A Week of Canadian Painting: Megan Hepburn

Because we are a Canadian-run publication and we admire those who continue to work with the arguably dated medium of paint, in the arguably dismal landscape of the Canadian art-world, we have decided to do a week-long feature on some of our favorite current Canadian painters, in no particular order. Stay tuned this week to see who we believe to be among the greatest established and emerging painters the Great White North has to offer!

sentence is a room

What I find most exciting about Megan Hepburn’s work is her use of colour. It is almost as if her paintings are illuminated from within, and I’m not sure why or how, but it feels like more than just paint smeared around on canvas. Using rich, muted hues that are mysteriously vibrant, Hepburn’s paintings are so visceral and luminescent that they seem organic or alive to me. These works are taken from Hepburn’s “Provisional Shadow” series, a collection of darker paintings which, to me, stand-out amongst her large and impressive body of colourful abstractions.  – Olivia Whittick

Where did you grow up? What was the landscape like?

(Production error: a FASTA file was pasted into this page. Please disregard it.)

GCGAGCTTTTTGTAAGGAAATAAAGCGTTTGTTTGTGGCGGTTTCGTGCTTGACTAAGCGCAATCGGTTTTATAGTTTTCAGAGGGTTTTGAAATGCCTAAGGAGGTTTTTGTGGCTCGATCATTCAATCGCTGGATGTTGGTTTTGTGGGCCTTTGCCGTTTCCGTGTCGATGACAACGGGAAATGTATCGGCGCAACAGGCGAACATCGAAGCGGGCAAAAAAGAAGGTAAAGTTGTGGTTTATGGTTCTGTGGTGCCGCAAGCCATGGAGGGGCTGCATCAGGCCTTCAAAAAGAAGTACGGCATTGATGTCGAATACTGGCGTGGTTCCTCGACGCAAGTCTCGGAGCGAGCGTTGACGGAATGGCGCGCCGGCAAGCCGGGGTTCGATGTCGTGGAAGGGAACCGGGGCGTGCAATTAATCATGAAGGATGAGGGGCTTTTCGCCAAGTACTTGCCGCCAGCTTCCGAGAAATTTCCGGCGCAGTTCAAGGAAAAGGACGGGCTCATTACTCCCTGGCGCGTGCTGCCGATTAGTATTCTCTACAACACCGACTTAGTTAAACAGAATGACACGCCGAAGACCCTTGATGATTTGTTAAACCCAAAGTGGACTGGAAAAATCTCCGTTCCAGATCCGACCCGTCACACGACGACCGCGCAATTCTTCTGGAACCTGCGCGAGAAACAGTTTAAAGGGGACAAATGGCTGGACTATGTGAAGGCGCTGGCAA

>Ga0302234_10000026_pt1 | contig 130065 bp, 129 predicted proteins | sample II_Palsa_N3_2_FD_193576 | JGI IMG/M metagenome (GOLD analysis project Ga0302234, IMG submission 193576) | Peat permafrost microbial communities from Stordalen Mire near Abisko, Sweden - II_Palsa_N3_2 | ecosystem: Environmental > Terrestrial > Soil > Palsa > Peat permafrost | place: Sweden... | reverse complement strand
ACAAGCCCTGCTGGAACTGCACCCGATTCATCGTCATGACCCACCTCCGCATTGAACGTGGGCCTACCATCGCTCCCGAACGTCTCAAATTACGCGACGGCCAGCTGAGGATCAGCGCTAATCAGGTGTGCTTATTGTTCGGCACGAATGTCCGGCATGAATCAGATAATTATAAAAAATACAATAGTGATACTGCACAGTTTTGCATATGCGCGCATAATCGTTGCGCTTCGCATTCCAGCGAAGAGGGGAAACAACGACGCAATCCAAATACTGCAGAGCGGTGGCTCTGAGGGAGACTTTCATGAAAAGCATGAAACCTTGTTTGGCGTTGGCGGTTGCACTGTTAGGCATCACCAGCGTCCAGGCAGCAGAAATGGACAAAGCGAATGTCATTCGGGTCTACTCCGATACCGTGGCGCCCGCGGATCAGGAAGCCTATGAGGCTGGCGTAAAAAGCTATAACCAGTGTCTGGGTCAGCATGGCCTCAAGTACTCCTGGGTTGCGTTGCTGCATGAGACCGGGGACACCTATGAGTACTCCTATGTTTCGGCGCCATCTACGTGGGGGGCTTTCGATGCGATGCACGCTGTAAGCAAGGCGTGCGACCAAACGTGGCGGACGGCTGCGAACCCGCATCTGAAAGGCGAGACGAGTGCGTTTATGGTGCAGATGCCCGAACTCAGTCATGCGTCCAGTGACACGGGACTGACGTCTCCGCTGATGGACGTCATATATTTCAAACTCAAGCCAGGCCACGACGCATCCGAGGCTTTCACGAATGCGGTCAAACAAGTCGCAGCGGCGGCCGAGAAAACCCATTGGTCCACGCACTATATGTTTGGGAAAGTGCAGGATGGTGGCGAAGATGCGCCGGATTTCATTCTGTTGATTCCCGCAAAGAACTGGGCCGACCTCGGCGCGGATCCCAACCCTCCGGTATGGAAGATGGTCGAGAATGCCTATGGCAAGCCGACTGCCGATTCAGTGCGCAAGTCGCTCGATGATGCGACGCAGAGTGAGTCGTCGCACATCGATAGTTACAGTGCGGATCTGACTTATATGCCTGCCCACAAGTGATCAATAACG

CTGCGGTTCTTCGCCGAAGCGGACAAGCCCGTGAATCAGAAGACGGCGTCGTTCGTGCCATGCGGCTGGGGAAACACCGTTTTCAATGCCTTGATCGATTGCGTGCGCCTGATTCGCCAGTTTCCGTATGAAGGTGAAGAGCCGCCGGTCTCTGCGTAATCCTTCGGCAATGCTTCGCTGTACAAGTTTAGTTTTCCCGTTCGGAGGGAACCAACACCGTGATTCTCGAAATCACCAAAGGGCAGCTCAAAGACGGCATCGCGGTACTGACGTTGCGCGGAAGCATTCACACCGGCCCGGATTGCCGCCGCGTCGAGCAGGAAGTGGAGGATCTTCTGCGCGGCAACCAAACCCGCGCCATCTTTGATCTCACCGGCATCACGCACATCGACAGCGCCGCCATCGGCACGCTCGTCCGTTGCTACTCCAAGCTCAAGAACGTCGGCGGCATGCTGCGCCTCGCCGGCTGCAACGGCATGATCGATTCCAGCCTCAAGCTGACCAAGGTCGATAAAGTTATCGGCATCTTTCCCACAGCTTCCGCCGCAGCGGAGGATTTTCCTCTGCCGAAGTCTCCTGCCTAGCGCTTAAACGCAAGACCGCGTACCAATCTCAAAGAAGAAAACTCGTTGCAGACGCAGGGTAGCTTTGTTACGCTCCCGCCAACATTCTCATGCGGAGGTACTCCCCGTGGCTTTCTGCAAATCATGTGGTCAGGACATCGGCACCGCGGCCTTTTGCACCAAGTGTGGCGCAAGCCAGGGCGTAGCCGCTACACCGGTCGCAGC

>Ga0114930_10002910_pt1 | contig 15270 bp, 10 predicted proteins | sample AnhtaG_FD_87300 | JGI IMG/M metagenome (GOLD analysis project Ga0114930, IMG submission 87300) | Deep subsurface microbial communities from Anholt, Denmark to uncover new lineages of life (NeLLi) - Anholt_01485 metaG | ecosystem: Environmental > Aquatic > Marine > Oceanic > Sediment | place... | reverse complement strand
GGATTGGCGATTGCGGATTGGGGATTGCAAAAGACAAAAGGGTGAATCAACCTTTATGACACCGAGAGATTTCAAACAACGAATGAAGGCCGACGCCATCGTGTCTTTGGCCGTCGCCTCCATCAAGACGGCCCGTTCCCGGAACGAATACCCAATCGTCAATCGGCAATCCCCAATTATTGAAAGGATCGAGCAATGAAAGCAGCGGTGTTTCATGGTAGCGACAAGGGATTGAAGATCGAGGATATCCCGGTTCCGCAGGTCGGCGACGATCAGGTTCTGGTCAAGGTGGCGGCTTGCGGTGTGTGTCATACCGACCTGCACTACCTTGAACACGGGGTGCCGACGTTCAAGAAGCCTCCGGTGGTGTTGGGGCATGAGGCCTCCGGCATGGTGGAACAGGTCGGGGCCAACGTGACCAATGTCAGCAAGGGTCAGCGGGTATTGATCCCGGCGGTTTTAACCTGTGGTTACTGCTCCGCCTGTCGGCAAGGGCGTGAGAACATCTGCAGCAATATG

I grew up near Brisbane Australia, Toronto and Vancouver. The landscape was oceans, fish, wet pavement, magnolia, hibiscus, huge trees, leaves for umbrellas, stumps houses, lizards, torrential rainstorms, slugs, spiders, spider webs, trucks, quiet people, primary coloured toys, jungle gyms, over-sized t-shirts, shorts, friend’s pets, cliffs, swimming pools and the smells I hate the most: skunk and wet dog rain coat.

Do you think being Canadian has had any impact on your work?
Yes. It has made it difficult to make sentences that are not in the passive. Speaking Canadian doesn’t make any syntactical sense to people from elsewhere, it just sounds like mumbling. I also dislike shouting.

 What is your favorite medium to work with?
Oil and linen.

What themes do you work with, if any?
I have subjects I return to like women, work, historical transfigurations, or events that surpass the ability to comprehend them in the amount of time given by a life. I have a slow aesthetic process of being with events that my instinct would be to run away from or shut my eyes to, as fast as possible.

when this dance is done

along the way



Are you inspired by any Canadian painters?
Definitely. Many of my friends across the country make remarkable work, and I’ve been consistently inspired by teachers and mentors like Janet Werner, Eleanor Bond, Eliza Griffiths, Landon Mackenzie, Elizabeth McIntosh and Liz Magor, who is not a painter but crucial.

Is there any one painter who has influenced your work more than others?
Not one, no. Recently I’m looking at Manet.

Are you drawn to any particular historical art movement?
I have interests in a lot of different times and art histories. At the moment it’s events in painting-thinking that lead up to Duchamp’s work.

What do you think is missing from the Canadian art scene?
Confidence. We are going to need much stronger sunglasses.